By Yuki Kondo-Shah, Public Affairs Officer, U.S. Consulate Fukuoka

Many U.S. universities require students to submit two teacher recommendations as a part of the application package. This may be your first time asking a teacher for a letter of recommendation. It also may be the teacher's first time writing a letter for a U.S. university, so let's discuss why this is such an important part of your application and how to ask for a strong American-style recommendation letter.

Why are these important?
The recommendation letter is an opportunity for the teacher to spotlight a student’s personality in the context of that teacher’s class, according to Tania Castro-Bradt, co-director of the Head-Royce School in Oakland, California, one of America’s top high schools. “It is here where college admission offices are able to get a sense of a student’s fit within the intellectual community of their school and envision how they might fit within theirs.”

Here’s a quick list of what to think about when you ask a teacher to write your letter:

1. Pick a teacher who likes you. 
This seems obvious, but I’ve read surprisingly many letters where the teacher commented on a student’s tardiness, lack of participation, or rude behavior.

2. Pick a teacher who knows your academic interests and passions.
The grade you got in the class isn’t so important. You may be tempted to ask only teachers who gave you As to write recommendations, but that’s not necessarily the best strategy. Remember that the admissions officer will have your transcript handy, so she can see where you got the As. These letters aren’t going to be helpful if all the teacher says is, “Mariko is a great student. She came to class on time and turned in her homework. I gave her an A+.” On the other hand, let’s say you struggled in a class where you loved the subject and brought your grade up from a B to an A- through hard work and determination. If you put in the extra effort to get help during office hours and completed extra assignments to grasp the material better, that teacher’s recommendation letter might sound like this: “Mariko was the hardest working student I’ve had in many years. Her passion was evident by the fact that she was always coming in after school to discuss the material, and she’s brought in extra articles about the subject to share with the class. She lit up the class with her great contributions to class discussions and welcomed other students who were struggling to her study groups. I was impressed with the innovative ways she interpreted the material and came up with solutions to a problem that I hadn’t even thought of!” The second letter gives the admissions officer more perspective about what kind of student Mariko will be in college. Teacher’s letters aren’t just about grades; they’re also about your personality, leadership, and compassion for others.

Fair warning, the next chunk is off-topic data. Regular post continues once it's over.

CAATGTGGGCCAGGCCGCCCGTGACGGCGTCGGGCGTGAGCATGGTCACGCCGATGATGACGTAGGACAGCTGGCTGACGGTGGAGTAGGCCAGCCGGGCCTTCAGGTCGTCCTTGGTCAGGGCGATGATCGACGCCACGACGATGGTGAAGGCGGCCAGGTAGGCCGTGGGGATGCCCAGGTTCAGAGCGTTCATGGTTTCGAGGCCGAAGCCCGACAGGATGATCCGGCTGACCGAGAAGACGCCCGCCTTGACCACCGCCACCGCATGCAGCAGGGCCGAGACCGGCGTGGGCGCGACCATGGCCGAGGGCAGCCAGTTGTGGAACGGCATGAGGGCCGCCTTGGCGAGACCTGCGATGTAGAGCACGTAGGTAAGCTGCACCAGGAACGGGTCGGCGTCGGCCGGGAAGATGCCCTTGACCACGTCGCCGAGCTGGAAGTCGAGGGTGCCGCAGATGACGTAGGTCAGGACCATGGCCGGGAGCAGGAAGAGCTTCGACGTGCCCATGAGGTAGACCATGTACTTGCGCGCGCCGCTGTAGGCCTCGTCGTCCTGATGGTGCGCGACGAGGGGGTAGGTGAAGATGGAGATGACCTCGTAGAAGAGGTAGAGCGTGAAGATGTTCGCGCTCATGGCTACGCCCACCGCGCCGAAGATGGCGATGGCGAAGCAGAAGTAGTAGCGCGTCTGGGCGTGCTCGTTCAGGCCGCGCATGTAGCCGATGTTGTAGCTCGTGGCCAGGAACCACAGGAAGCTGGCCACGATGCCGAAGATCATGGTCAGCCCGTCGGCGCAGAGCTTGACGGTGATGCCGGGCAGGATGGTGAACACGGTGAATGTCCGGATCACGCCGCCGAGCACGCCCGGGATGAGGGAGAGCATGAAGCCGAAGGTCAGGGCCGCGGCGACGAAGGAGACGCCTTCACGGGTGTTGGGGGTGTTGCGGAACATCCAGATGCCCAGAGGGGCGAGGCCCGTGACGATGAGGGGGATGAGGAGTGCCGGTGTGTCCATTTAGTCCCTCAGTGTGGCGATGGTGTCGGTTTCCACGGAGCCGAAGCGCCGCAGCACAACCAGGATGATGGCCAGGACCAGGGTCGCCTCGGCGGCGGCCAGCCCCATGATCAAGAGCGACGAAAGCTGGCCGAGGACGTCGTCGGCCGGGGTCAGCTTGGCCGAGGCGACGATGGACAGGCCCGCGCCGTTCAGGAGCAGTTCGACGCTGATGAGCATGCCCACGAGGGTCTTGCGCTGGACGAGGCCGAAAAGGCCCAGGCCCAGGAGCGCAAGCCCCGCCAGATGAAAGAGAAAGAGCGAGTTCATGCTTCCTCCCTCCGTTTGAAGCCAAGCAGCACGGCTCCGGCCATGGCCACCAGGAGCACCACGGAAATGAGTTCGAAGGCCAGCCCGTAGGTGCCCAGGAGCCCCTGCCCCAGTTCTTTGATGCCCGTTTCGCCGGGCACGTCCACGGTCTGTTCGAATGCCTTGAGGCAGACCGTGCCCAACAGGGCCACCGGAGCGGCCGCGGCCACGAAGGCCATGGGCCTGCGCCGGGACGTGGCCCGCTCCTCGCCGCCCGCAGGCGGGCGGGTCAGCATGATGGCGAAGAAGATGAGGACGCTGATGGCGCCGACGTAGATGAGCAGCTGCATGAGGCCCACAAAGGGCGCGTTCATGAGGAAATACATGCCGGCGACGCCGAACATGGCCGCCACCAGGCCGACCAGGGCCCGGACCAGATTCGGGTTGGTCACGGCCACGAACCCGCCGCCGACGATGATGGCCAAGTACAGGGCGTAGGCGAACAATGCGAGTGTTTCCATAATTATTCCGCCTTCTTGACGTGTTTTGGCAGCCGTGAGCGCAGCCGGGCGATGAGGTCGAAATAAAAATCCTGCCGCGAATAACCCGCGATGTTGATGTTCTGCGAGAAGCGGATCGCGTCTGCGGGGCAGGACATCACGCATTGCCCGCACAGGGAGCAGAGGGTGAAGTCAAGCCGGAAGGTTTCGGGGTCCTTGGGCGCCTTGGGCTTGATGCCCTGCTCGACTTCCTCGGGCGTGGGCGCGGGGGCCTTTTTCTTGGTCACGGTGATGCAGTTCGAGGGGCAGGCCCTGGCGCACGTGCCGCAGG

3. Be organized, and ask teachers to write letters at least a month or so in advance. 
I could always tell when the teacher didn’t have enough time to compose a thoughtful, well-constructed letter that reflects all the dimensions of the student. In highly selective admissions, there are thousands of very competitive applicants, so an average letter can weaken the entire application. Respect your teachers, and always give them enough time to write, edit, and submit your letter. I recommend notifying teachers by the spring of your second-to-last year in high school that you would like them to write a recommendation letter and giving them a copy of your personal statement if they would find it helpful.

4. Always, always, always follow up! 
Writing recommendation letters take time and effort, and you should always thank the teachers that help you in your application process. Also keep in mind that the letter must be submitted in English, so your teacher may need to ask the English teachers at your school to translate the original letter. Both versions will need to be submitted to the university.

5. Read the instructions.
Make sure that you read the university’s instructions about what years and subjects the letter should cover. For example, most highly selective schools want letters from the junior or senior year of high school. The recommendations need to come from academic subject teachers – Japanese, social science, math, science, or a foreign language – not from music, arts or P.E. teachers.

6. One last thing: Get to know your teachers.
Especially for subjects that you are really passionate about! You should always participate in class discussions when you can. If you share the same academic interests as your instructor, he or she can give you more information to start your own independent study or give you advice about summer internships, research, or what schools you might apply to.

If you follow these tips, you will be well on your way to developing strong relationships with teachers who will want to advocate for you! There is nothing better for an admissions counselor than opening a letter that begins, “I’ve been waiting two years to write this letter, and I asked Mariko if I could write a letter on her behalf…”

Yuki Kondo-ShahTo commemorate International Education Week (November 18-22), Consulate Fukuoka Public Affairs Officer Yuki-Kondo Shah has written a five-part series for students and their teachers about how to prepare college applications. In it, she is sharing her observations and expertise from her previous career in admissions as an interviewer at Dartmouth College and an application reader at Stanford University and Harvard University.

Read the other articles in the series:

Click here for more information on studying in the U.S. and EducationUSA programs throughout Japan.